New Clinical Study Shows PleasureAir Technology Improves Orgasmic Difficulty in Perimenopausal, Menopausal and Post-Menopausal Women


By the year 2020, more than 50 million US women will go through menopause – and some will experience a decline in sexual function (JoAnn E. Manson, MD, DrPH). While a portion of those women will experience orgasmic difficulty, others may experience a decrease in sexual response – the ability to orgasm easily and experience powerful, toe-tingling sensations. To date, no FDA approved treatment exists for sexual arousal or orgasmic disorder in menopausal women nor does clinical research exist that tests the efficacy of an erotic toy like the Womanizer.
 
That’s why we conducted the study – to determine if our patented PleasureAir Technology can treat orgasmic difficulty in perimenopausal, menopausal and post-menopausal women. We’re pleased with the results which show our product is highly effective in helping menopausal women improve sexual function, sexual distress and overall quality of life.  
 
The 4-week study was designed by Dr. Jennifer Berman, Urologist and Sexual Health Expert and administered by Brooke M. Faught, Clinical Director of Women’s Institute for Sexual Health (WISH), a division of Urology Associates.
 
It was conducted during October 2016 and included 22 menopausal women experiencing orgasmic difficulty with a mean age of 56. Women taking anti-depressants such as SSRIs (Selective Serotonin Reuptake Inhibitor), HRT (Hormone Replacement Therapy), and SERMs (Selective Estrogen Receptor Modulators) as well as oral hormonal contraceptives – medications known to negatively impact sexual function and orgasmic response in women, were included in the first-of-its-kind study.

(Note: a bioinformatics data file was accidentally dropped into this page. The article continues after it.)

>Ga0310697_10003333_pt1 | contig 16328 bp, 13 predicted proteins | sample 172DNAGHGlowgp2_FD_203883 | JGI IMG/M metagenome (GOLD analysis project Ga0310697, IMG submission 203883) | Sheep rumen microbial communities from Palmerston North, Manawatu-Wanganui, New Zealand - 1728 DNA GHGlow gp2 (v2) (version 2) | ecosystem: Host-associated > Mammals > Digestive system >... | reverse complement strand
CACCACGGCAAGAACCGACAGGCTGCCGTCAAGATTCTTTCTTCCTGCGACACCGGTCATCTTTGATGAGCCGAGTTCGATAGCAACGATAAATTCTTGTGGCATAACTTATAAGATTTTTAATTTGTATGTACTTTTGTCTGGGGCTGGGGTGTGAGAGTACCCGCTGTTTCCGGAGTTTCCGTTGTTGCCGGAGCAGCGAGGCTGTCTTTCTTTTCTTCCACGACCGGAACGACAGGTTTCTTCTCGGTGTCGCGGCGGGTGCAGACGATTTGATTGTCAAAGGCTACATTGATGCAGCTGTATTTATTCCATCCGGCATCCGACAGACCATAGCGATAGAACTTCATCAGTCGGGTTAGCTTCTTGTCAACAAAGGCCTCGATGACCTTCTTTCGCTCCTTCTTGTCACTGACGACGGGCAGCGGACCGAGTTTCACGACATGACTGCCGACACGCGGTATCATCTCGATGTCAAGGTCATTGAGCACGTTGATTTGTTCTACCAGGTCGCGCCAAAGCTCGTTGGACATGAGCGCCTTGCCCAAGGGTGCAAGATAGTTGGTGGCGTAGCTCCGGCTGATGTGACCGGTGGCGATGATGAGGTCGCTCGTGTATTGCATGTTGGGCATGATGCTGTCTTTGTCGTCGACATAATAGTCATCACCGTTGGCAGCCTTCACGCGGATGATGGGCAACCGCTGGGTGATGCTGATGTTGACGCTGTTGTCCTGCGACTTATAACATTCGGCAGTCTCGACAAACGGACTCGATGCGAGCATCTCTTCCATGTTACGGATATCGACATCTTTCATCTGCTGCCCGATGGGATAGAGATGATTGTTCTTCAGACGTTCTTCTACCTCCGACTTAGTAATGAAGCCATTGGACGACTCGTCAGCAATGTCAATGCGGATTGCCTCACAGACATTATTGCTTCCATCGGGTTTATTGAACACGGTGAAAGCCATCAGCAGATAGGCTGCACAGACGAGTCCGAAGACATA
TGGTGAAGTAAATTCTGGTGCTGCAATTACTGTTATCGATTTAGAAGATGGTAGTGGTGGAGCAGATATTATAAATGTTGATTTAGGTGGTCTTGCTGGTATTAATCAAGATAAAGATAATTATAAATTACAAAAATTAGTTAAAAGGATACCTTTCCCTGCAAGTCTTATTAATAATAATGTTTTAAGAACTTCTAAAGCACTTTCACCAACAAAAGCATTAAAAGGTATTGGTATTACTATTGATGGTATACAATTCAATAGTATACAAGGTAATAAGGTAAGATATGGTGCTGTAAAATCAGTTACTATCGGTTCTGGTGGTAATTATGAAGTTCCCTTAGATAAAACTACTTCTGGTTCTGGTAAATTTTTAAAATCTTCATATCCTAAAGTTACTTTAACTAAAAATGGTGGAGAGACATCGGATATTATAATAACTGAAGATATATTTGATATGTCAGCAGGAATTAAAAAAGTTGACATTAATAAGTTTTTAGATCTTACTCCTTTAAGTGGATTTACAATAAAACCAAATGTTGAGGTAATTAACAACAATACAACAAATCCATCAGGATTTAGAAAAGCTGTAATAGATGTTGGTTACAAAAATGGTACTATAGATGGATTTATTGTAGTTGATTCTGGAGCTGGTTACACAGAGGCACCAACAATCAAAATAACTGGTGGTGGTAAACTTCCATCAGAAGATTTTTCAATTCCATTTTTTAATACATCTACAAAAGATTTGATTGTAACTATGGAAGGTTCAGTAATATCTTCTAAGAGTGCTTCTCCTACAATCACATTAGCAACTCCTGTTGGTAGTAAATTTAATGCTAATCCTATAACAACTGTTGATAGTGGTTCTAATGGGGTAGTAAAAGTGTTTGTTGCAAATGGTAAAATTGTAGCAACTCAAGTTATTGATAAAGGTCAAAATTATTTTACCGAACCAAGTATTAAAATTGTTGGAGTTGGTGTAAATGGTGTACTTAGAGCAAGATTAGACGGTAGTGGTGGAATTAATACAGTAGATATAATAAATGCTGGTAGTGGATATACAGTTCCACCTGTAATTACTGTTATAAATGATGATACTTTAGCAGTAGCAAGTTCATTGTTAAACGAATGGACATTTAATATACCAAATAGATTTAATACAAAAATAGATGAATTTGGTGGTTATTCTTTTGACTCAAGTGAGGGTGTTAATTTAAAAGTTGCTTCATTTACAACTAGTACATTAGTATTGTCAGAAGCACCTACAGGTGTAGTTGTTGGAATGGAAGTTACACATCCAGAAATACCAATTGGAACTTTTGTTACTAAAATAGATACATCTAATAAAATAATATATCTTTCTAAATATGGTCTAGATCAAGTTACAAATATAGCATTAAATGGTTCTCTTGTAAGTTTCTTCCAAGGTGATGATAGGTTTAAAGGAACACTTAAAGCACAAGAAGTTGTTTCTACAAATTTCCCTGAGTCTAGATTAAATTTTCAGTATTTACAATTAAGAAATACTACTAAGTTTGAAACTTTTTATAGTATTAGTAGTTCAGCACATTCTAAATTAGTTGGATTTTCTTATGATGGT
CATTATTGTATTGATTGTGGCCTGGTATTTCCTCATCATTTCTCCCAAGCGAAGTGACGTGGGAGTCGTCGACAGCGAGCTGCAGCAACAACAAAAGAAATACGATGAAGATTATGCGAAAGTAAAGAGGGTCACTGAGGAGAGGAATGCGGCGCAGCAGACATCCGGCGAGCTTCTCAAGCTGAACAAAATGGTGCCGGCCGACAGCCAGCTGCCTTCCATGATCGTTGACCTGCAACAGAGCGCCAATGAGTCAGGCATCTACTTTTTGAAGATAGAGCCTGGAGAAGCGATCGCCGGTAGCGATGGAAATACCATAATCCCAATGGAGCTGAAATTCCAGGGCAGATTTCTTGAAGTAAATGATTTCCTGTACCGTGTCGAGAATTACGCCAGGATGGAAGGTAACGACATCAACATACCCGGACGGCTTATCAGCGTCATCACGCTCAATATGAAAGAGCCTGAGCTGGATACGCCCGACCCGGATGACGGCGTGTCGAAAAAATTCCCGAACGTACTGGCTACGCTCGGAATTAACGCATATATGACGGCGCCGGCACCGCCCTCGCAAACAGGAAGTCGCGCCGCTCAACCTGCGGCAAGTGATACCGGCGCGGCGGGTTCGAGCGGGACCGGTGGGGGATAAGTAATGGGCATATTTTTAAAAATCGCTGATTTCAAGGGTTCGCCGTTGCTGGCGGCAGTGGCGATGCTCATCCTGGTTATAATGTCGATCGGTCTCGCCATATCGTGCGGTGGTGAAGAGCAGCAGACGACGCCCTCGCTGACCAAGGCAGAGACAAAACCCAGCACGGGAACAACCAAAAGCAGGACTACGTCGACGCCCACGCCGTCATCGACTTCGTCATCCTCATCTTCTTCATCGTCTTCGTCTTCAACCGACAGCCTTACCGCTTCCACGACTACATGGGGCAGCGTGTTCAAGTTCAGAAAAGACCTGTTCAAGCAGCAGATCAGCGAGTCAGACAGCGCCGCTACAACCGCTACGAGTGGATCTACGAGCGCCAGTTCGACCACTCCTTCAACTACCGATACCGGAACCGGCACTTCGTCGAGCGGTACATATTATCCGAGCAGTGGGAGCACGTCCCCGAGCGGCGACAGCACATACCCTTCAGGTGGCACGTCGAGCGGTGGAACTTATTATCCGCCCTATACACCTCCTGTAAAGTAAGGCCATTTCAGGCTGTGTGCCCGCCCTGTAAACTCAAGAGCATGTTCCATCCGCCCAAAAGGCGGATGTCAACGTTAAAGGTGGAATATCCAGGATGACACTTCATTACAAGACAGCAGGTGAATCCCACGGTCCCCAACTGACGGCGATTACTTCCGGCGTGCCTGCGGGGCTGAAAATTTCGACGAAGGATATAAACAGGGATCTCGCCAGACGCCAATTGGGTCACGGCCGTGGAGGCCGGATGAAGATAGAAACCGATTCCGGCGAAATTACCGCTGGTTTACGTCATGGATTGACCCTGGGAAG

Participants were asked to use the Womanizer at least twice weekly during the study and had to fill out validated questionnaires to determine if primary (change in sexual function and sexual distress) and secondary (overall satisfaction with sexual response, time to achieve orgasm and intensity of orgasm) endpoints improved. Validated questionnaires included the FSFI (Female Sexual Function Index), FDSD-R (Female Sexual Distress Scale) and SF-36 (Short Form Health Survey). Additionally, participants were asked to complete the FIEI (Female Intervention Efficacy Index) and a Global Assessment questionnaire at the conclusion of the study. 
 

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